Drafting of Rail Regulator Bill by Canadian-South African joint project: briefing

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27 February 2001
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Meeting Summary

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Meeting report

27 February 2001

Relevant documents: None

Chairperson: Mr J P Cronin

The Canadian Transport Ministry representative gave an outline of the joint South African-Canadian project that had led to the drafting of South Africa's Rail Regulator Bill. The committee was astonished that the entire process had gone so smoothly that it had taken only six months, from September 2000 to February 2001. Another point that surprised the Committee was that when the Canadian department of transport had been restructured, the number of employees was downsized from 20 000 to 4500. Only 1% of employees had lodged complaints in this regard. She attributed the low figure to continual communication amongst the department, the Minister and trade unions.

Ms Thembi Msibi, Manager of International Relations in the Department, briefed the committee on its activities and the purpose of this meeting. The functions of International Relations are two tiered:

• Multilateral relations being agreements with the South African Development Community (SADC). Sectors are co-ordinated by a particular country in the SADC group. For example Mozambique co-ordinates the transport sector for the group.

• Bilateral relations. South Africa has thus far entered into two such agreements.
(i) The first was in 1999 with the Netherlands department of transport.
(ii) The second agreement was finalised in early 2000 with the Canadian department of transport. South Africa is engaged in a major project with the Canadians to restructure South Africa's rail sector. For this reason the Transport Canada representative, Ms Judy Blackwell, had been invited to brief the committee on the process thus far.

Transport Canada
Ms Blackwell stated that the Canadian department of transport had had to be overhauled due to restructuring that was done by the new ruling party in Canada - the Liberal Party.
The core focus of their department had to change from being operations-orientated to one of regulation and policy. In addition the number of employees was downsized from 20 000 to 4500. Employees were either redeployed within the government service or offered severance packages.

Ms Blackwell listed some of the countries that they are in bilateral partnerships with: USA, Bahamas, Jamaica, Australia, China and of course South Africa. The co-operative relationship with South Africa started in September 2000 dealing with the rail safety regulator project. The delegation sent to Canada comprised of four representatives each from the Department, Transnet and Spoornet.

The delegation was given an overview of rail safety regulations in Canada and insight into the processes that made Canadian rail what it is today. Even though the South African delegation differed on many aspects, they came up with a model to suit the South African context.

The next step in the process was skill transference. A Canadian consultant was sent to South Africa to facilitate the skill transference process and to assist with any other problems that might arise.

What astonished the committee was the great deal of work that had been achieved in such a short space of time. The process had started in September 2000 and by February 2001 the draft legislation on rail regulation was presented to Minister Dullah Omar. Ms Blackwell concluded that they look forward to working on future projects with the Department.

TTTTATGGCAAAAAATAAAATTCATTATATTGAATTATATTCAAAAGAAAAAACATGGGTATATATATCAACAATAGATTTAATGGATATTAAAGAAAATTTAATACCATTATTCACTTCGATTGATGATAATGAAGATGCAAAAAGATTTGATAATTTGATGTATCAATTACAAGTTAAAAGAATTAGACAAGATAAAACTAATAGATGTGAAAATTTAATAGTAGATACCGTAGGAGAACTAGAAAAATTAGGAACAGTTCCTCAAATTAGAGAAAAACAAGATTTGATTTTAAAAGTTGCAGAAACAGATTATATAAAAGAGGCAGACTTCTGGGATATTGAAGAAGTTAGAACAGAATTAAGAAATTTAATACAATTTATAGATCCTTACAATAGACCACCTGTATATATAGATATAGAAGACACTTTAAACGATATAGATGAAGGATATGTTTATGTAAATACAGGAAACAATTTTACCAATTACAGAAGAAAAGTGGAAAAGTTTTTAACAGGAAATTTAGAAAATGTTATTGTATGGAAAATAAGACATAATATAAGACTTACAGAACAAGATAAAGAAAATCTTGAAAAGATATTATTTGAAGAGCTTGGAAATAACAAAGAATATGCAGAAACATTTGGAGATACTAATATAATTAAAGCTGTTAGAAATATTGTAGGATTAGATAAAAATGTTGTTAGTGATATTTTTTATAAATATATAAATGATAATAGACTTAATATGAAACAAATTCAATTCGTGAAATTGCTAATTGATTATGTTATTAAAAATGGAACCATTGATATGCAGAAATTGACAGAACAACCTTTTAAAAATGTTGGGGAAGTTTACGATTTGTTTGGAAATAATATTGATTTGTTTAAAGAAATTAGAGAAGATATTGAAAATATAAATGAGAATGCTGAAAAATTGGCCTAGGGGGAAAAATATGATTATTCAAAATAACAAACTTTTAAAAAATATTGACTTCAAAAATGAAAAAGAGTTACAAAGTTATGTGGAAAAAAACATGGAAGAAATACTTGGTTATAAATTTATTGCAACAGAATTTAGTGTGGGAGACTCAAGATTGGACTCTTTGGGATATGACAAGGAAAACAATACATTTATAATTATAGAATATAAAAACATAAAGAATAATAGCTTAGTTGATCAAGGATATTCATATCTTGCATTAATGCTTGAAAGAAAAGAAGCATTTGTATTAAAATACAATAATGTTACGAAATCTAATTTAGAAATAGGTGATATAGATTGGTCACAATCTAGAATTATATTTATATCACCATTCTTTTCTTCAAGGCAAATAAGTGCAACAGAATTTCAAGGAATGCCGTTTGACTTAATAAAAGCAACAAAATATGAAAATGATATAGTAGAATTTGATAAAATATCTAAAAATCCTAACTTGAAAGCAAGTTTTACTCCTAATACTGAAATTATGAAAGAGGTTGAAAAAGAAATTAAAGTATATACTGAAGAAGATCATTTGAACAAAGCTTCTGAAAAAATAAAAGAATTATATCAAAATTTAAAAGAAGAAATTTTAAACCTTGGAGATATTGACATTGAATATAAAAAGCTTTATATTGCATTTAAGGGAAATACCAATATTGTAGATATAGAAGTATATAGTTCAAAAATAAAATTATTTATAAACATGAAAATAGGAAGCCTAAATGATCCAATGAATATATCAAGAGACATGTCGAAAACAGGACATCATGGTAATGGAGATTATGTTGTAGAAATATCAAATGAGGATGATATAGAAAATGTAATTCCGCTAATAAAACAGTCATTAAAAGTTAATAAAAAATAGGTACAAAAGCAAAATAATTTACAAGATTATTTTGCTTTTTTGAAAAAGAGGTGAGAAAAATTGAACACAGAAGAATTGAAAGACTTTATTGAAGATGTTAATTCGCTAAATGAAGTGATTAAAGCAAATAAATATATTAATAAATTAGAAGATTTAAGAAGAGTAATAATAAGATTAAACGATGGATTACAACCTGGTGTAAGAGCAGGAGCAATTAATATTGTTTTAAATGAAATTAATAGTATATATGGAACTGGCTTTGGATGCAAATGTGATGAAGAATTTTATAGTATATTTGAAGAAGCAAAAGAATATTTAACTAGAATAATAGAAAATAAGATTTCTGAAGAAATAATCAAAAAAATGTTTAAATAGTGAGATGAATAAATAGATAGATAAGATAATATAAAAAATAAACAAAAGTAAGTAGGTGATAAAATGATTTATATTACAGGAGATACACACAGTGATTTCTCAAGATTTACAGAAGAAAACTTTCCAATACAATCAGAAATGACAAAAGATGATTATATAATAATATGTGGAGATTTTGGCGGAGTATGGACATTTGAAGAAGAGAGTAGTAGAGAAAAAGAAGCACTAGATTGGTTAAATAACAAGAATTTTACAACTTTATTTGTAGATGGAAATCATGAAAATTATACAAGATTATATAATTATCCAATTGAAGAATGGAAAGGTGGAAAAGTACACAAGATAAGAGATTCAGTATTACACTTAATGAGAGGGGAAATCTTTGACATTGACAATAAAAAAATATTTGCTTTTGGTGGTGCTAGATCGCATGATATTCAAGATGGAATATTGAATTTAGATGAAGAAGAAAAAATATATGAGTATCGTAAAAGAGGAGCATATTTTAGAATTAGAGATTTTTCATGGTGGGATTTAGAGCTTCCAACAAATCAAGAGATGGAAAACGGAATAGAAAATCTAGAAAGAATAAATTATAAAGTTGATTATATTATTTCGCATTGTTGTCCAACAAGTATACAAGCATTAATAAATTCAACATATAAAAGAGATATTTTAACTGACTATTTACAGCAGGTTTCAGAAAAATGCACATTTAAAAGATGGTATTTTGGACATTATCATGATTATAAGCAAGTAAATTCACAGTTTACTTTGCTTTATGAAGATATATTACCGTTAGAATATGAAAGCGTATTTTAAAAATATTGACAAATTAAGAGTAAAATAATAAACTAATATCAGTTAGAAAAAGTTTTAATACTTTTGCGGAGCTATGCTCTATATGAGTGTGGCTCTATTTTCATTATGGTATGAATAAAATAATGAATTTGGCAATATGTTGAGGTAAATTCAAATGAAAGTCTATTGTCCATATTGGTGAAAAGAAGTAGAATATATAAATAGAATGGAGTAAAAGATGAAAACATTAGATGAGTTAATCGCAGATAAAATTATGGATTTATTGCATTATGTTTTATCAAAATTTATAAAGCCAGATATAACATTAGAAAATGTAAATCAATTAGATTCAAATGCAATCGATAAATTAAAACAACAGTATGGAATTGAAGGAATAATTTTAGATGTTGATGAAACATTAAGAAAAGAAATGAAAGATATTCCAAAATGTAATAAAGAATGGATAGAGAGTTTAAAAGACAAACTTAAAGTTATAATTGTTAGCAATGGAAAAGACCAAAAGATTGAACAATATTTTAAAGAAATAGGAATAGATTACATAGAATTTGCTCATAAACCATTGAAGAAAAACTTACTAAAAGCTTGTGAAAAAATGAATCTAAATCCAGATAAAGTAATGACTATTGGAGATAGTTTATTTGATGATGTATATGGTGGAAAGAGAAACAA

Ms S Mnumzana (ANC) asked what the responsibilities were of the team that had drafted the model. She also asked about the funding for the project.

Ms Blackwell replied that the Department of Transport had handpicked the team. She added that the Canadian expert had done skills transference and consequently trained the team. The funding for the project had come from the Canadian government. The funding however ends once the legislation is drafted.

Mr S Farrow (DP) stated that it was phenomenal that the legislation was completed in such a short period of time. He commented that the Canadian expert must have a very diverse knowledge on rail.

Ms Blackwell noted that discussions could progress because the South African delegation found themselves on neutral territory. They could thus air their grievances without having any hang-ups. Ms Blackwell stated that the Canadian expert has over 35 years of experience in the rail industry.

The Chair made the point that the situation in South Africa is very different from that in Canada. He reminded members that even though our budget deficit is under control we still have a huge social deficit. The Chair asked Ms Blackwell why she had not made any reference to trade union involvement?

Ms Blackwell stated that trade unions were involved in the process in South Africa but that they were not part of the delegation that had been sent to Canada. She highlighted the fact that the Department had been responsible for choosing the members of the delegation.

Ms Mnumzana referred to Ms Blackwell's statement that when Canada had overhauled their transport department they had decreased their employee numbers from 20 000 to 4500. She asked what were the employees' attitudes to this process.

Ms Blackwell surprised the committee by noting that only 1% of employees had lodged complaints in this regard. She assured the committee that the only reason why the figure was that low was because there had been continual communication amongst the department, the Minister and trade unions.

The meeting was adjourned.


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